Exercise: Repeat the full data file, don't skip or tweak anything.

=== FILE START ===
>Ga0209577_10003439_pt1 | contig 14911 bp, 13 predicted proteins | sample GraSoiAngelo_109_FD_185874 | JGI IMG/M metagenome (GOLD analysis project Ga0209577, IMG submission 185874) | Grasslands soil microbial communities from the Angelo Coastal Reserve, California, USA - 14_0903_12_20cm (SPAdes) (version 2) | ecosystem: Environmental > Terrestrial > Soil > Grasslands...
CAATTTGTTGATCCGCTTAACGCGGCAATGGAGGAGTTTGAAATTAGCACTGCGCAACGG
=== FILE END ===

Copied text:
>Ga0209577_10003439_pt1 | contig 14911 bp, 13 predicted proteins | sample GraSoiAngelo_109_FD_185874 | JGI IMG/M metagenome (GOLD analysis project Ga0209577, IMG submission 185874) | Grasslands soil microbial communities from the Angelo Coastal Reserve, California, USA - 14_0903_12_20cm (SPAdes) (version 2) | ecosystem: Environmental > Terrestrial > Soil > Grasslands...
CAATTTGTTGATCCGCTTAACGCGGCAATGGAGGAGTTTGAAATTAGCACTGCGCAACGG